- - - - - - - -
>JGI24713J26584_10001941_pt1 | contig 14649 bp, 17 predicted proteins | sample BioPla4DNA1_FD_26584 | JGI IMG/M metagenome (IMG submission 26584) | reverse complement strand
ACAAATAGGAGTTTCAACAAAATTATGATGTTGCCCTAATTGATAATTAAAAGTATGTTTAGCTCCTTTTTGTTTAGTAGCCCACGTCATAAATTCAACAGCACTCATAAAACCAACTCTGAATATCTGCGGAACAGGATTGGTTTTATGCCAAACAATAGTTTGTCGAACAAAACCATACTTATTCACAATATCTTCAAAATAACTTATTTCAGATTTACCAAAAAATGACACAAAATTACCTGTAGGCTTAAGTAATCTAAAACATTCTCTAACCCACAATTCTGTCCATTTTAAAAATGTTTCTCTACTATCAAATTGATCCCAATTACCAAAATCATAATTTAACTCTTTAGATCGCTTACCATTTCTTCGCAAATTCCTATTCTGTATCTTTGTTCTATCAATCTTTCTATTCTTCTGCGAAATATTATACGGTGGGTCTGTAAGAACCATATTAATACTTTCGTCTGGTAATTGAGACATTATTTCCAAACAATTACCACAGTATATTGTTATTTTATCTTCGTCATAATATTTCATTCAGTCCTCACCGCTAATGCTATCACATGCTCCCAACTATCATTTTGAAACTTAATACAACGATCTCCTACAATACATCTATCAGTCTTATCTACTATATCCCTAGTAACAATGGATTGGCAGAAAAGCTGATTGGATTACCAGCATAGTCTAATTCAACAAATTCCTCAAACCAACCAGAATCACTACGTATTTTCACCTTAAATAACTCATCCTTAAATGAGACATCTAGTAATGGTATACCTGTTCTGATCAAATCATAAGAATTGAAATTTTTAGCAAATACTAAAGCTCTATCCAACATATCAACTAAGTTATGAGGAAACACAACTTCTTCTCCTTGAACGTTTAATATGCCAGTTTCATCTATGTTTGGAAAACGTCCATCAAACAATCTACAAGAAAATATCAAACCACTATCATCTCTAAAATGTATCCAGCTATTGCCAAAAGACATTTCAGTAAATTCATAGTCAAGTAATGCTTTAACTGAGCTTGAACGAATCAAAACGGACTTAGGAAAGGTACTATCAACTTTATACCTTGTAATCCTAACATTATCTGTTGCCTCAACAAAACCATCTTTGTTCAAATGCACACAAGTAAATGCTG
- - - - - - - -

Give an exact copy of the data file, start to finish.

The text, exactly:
>JGI24713J26584_10001941_pt1 | contig 14649 bp, 17 predicted proteins | sample BioPla4DNA1_FD_26584 | JGI IMG/M metagenome (IMG submission 26584) | reverse complement strand
ACAAATAGGAGTTTCAACAAAATTATGATGTTGCCCTAATTGATAATTAAAAGTATGTTTAGCTCCTTTTTGTTTAGTAGCCCACGTCATAAATTCAACAGCACTCATAAAACCAACTCTGAATATCTGCGGAACAGGATTGGTTTTATGCCAAACAATAGTTTGTCGAACAAAACCATACTTATTCACAATATCTTCAAAATAACTTATTTCAGATTTACCAAAAAATGACACAAAATTACCTGTAGGCTTAAGTAATCTAAAACATTCTCTAACCCACAATTCTGTCCATTTTAAAAATGTTTCTCTACTATCAAATTGATCCCAATTACCAAAATCATAATTTAACTCTTTAGATCGCTTACCATTTCTTCGCAAATTCCTATTCTGTATCTTTGTTCTATCAATCTTTCTATTCTTCTGCGAAATATTATACGGTGGGTCTGTAAGAACCATATTAATACTTTCGTCTGGTAATTGAGACATTATTTCCAAACAATTACCACAGTATATTGTTATTTTATCTTCGTCATAATATTTCATTCAGTCCTCACCGCTAATGCTATCACATGCTCCCAACTATCATTTTGAAACTTAATACAACGATCTCCTACAATACATCTATCAGTCTTATCTACTATATCCCTAGTAACAATGGATTGGCAGAAAAGCTGATTGGATTACCAGCATAGTCTAATTCAACAAATTCCTCAAACCAACCAGAATCACTACGTATTTTCACCTTAAATAACTCATCCTTAAATGAGACATCTAGTAATGGTATACCTGTTCTGATCAAATCATAAGAATTGAAATTTTTAGCAAATACTAAAGCTCTATCCAACATATCAACTAAGTTATGAGGAAACACAACTTCTTCTCCTTGAACGTTTAATATGCCAGTTTCATCTATGTTTGGAAAACGTCCATCAAACAATCTACAAGAAAATATCAAACCACTATCATCTCTAAAATGTATCCAGCTATTGCCAAAAGACATTTCAGTAAATTCATAGTCAAGTAATGCTTTAACTGAGCTTGAACGAATCAAAACGGACTTAGGAAAGGTACTATCAACTTTATACCTTGTAATCCTAACATTATCTGTTGCCTCAACAAAACCATCTTTGTTCAAATGCACACAAGTAAATGCTG